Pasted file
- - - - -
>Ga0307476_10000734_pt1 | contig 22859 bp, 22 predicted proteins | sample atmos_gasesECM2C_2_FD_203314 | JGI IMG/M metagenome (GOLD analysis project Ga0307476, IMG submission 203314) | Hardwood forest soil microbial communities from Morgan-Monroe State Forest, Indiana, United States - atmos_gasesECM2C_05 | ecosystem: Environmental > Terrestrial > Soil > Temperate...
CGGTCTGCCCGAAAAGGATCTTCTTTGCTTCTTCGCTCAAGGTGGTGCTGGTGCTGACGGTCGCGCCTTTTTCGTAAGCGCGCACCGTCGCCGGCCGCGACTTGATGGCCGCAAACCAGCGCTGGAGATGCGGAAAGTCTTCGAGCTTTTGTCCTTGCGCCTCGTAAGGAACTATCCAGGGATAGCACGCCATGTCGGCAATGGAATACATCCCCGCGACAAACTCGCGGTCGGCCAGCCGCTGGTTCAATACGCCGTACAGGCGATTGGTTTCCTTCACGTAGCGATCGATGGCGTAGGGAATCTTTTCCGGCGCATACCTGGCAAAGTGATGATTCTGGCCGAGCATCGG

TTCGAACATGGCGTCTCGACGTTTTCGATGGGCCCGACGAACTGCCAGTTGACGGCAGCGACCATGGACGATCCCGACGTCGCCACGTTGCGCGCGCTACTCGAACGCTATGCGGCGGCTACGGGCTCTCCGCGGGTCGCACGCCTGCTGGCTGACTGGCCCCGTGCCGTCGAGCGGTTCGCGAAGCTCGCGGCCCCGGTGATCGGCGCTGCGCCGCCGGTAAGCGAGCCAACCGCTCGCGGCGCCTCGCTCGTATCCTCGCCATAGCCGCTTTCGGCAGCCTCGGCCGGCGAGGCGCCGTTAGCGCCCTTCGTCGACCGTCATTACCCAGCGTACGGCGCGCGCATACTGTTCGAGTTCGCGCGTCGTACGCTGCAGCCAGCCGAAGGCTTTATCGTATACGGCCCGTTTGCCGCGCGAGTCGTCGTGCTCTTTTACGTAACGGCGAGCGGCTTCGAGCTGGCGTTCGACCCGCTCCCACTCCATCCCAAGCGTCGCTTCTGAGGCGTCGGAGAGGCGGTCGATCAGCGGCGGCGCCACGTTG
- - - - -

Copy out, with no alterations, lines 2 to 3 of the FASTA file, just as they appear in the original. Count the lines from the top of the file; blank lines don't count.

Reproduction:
CGGTCTGCCCGAAAAGGATCTTCTTTGCTTCTTCGCTCAAGGTGGTGCTGGTGCTGACGGTCGCGCCTTTTTCGTAAGCGCGCACCGTCGCCGGCCGCGACTTGATGGCCGCAAACCAGCGCTGGAGATGCGGAAAGTCTTCGAGCTTTTGTCCTTGCGCCTCGTAAGGAACTATCCAGGGATAGCACGCCATGTCGGCAATGGAATACATCCCCGCGACAAACTCGCGGTCGGCCAGCCGCTGGTTCAATACGCCGTACAGGCGATTGGTTTCCTTCACGTAGCGATCGATGGCGTAGGGAATCTTTTCCGGCGCATACCTGGCAAAGTGATGATTCTGGCCGAGCATCGG

TTCGAACATGGCGTCTCGACGTTTTCGATGGGCCCGACGAACTGCCAGTTGACGGCAGCGACCATGGACGATCCCGACGTCGCCACGTTGCGCGCGCTACTCGAACGCTATGCGGCGGCTACGGGCTCTCCGCGGGTCGCACGCCTGCTGGCTGACTGGCCCCGTGCCGTCGAGCGGTTCGCGAAGCTCGCGGCCCCGGTGATCGGCGCTGCGCCGCCGGTAAGCGAGCCAACCGCTCGCGGCGCCTCGCTCGTATCCTCGCCATAGCCGCTTTCGGCAGCCTCGGCCGGCGAGGCGCCGTTAGCGCCCTTCGTCGACCGTCATTACCCAGCGTACGGCGCGCGCATACTGTTCGAGTTCGCGCGTCGTACGCTGCAGCCAGCCGAAGGCTTTATCGTATACGGCCCGTTTGCCGCGCGAGTCGTCGTGCTCTTTTACGTAACGGCGAGCGGCTTCGAGCTGGCGTTCGACCCGCTCCCACTCCATCCCAAGCGTCGCTTCTGAGGCGTCGGAGAGGCGGTCGATCAGCGGCGGCGCCACGTTG